Annapolis Super-lobbyist Bereano Finds Himself... Paying The Price

April 16, 1995|By C. FRASER SMITH

When he is sentenced for mail fraud this Friday, lobbyist Bruce C. Bereano will be picking up the tab for politicians one more time.

The man who would always spring for lunch or Redskins tickets or campaign cash will take the fall for elected officials accustomed to big favors.

He will be sentenced for fraud -- for burying illegal campaign contributions in the reimbursements he claimed from his clients.

He says he will appeal. But if his conviction stands, he may serve time in prison, pay a fine and lose his license to practice law. He might still be able to lobby, but his former eminence will be gone.

He was convicted, he insists bitterly, of being a lobbyist. It might be more accurate to say he was convicted of being Bereano: of over-reaching gleefully in pursuit of legislative friends, men and women who would vote for his bills or against the bills of his enemies. Sure, he used argument -- often and skillfully -- but there was so much more.

The essence was fund raising. He wanted a linkage between campaign contributions and his own interests, whatever they might be. That under-standing took the game far beyond debating points.

At its worst, the Bereano system put the democratic process at the disposal of those who could buy $100 tickets to events thrown by the "Friends of . . . Whomever." He was a one-man ticket-selling network, anxious to move 'em by the tableful.

The fund-raising and ethics laws, which he had helped to write as a young lawyer, put the burden for compliance on the giver. The legislator was spared, of course.

Did Bereano buy the process for his clients? Nothing quite so crass.

His success depended, not on any single gift or dinner of whatever cost, but on an atmosphere of solicitude, responsiveness and connections. He could take on 50 or more clients, an impossible load, because he had access to the most powerful legislators.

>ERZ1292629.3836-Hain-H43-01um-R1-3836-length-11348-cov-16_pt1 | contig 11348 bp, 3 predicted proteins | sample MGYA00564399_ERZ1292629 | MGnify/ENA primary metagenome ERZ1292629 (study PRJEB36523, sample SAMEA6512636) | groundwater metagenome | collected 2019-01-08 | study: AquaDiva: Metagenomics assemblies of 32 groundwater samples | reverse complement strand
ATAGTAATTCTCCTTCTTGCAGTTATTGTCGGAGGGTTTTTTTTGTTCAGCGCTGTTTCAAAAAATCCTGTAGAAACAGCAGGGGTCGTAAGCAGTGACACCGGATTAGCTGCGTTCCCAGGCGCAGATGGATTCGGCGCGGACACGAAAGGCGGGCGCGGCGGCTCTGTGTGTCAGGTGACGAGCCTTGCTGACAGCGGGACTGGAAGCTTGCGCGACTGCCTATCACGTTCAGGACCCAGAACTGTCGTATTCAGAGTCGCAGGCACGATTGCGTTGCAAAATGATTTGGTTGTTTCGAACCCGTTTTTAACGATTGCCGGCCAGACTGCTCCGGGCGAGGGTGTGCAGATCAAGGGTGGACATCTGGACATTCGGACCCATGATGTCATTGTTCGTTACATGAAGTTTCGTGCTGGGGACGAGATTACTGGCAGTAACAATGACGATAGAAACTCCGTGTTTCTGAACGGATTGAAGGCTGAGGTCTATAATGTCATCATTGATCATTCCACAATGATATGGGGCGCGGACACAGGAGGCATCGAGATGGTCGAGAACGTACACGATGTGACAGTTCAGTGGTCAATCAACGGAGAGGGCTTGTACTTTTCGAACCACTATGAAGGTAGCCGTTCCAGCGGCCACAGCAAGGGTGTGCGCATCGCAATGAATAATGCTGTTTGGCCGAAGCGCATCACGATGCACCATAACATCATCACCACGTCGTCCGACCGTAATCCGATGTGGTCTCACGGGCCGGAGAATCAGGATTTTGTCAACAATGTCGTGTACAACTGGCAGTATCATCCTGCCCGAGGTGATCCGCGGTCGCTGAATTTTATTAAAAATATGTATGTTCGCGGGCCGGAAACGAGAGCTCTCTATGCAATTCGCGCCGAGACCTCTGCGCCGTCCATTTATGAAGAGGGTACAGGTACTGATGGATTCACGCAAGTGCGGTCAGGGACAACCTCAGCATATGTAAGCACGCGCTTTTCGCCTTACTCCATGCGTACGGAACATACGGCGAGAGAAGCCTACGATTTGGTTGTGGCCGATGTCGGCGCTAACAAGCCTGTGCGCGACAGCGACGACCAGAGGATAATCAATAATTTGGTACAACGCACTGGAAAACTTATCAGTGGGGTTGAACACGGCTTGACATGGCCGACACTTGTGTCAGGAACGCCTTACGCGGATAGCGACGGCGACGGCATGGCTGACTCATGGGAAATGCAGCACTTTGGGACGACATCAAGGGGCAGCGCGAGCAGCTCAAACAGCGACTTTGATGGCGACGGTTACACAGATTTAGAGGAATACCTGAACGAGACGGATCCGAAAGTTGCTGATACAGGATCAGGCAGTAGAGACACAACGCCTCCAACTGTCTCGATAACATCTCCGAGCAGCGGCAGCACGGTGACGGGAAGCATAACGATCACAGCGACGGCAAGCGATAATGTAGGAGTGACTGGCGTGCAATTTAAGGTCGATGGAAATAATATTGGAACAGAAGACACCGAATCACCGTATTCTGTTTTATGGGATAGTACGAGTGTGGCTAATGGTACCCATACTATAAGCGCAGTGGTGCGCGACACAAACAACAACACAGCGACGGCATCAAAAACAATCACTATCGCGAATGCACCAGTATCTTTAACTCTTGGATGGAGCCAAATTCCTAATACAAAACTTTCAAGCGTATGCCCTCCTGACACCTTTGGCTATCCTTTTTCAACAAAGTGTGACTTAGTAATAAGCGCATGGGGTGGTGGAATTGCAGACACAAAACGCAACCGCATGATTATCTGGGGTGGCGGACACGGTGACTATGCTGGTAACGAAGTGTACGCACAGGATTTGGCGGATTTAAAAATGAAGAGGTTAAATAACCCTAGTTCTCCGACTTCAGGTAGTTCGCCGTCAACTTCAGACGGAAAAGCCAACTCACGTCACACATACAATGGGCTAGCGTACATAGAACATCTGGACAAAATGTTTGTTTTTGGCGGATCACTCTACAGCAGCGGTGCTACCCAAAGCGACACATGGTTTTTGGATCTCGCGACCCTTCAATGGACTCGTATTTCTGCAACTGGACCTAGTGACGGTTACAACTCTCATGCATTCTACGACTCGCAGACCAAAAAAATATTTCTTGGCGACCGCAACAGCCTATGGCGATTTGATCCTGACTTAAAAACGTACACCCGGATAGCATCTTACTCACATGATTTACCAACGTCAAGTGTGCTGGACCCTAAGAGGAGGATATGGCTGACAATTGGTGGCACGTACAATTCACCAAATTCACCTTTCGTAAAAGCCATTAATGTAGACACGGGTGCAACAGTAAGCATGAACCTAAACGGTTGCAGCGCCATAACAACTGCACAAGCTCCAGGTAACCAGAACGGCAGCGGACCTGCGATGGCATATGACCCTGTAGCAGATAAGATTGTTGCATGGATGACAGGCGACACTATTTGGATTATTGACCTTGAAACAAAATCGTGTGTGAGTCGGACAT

For years, he held off efforts to curb smoking, the sale or advertising of cigarettes to minors and the like. He relied on a full quiver of techniques, including his assertion that smoking rights were as important as civil rights or abortion rights. He wove together coalitions. Last year, a smoking ban was ordered -- by the governor, by regulation -- to get around Bereano's power to obstruct.

This year, though he was not representing the Tobacco Institute, he still had some of the vending interests in his stable of clients. Using the old arguments, he helped pass legislation that put exemptions into the new law for bars and restaurants. Lobbyist's law: Kill the bad bills when you can, amend them when you can't.

On Friday, the penalty for being too much a part of the process will fall, not on the General Assembly members he served, but on him. It is another facet of being Bereano that he was willing, up to now, to take the heat, to pick up the check. Everything he did was an implicit IOU.

He was the passionate advocate in Annapolis of the Tobacco Institute, and he gladly absorbed the criticism leveled at tobacco interests. After his conviction last fall, though, the Institute let him go. Other clients moved away as well.

Few will be sympathetic. If he went too far, well, wasn't that Bruce?

One of his competitors, Gerard Evans, put it this way several years ago: "He should remember what happened to Humpty Dumpty."

In 1991, though, the legislative demand for fund-raising favors grew so intense that lobbyists went to presiding officers of the General Assembly to ask for relief -- from legislators insistent upon help with fund raising. A series of reforms was passed, significantly separating the lobbyist from fund raising. The pressure has been reduced at least until Bereano's successors decide that fund raising will provide some advantage in the closely fought war of arguments.

Once again, Bereano has been the fulcrum of reform. Throughout the legislative session that ended Monday, some legislators insisted "reform" had been necessitated by his conviction. But the Assembly leaders were conflicted.

They wanted to disown his crime, while embracing him personally. As many as 200 legislators, lawyers, and former and current public officials have written to the court in his defense. Among the petitioners are former Gov. William Donald Schaefer, Comptroller Louis L. Goldstein and House Speaker Casper R. Taylor Jr.

They are treating him affectionately, like a family member, a brother or an uncle who may have strayed but still commands love and loyalty.

The system has always served him well.

He earned upward of $1 million in the annual three-month legislative sessions. If he dipped into the expense pool to write campaign checks, it was a deep pool and, some whispered, not by accident.

His success this year was either an extraordinary feat by a lobbyist besmirched or a revelation about the underlying dynamic: Any lobbyist can cobble together a coalition of legislators when the public perceives government interference.

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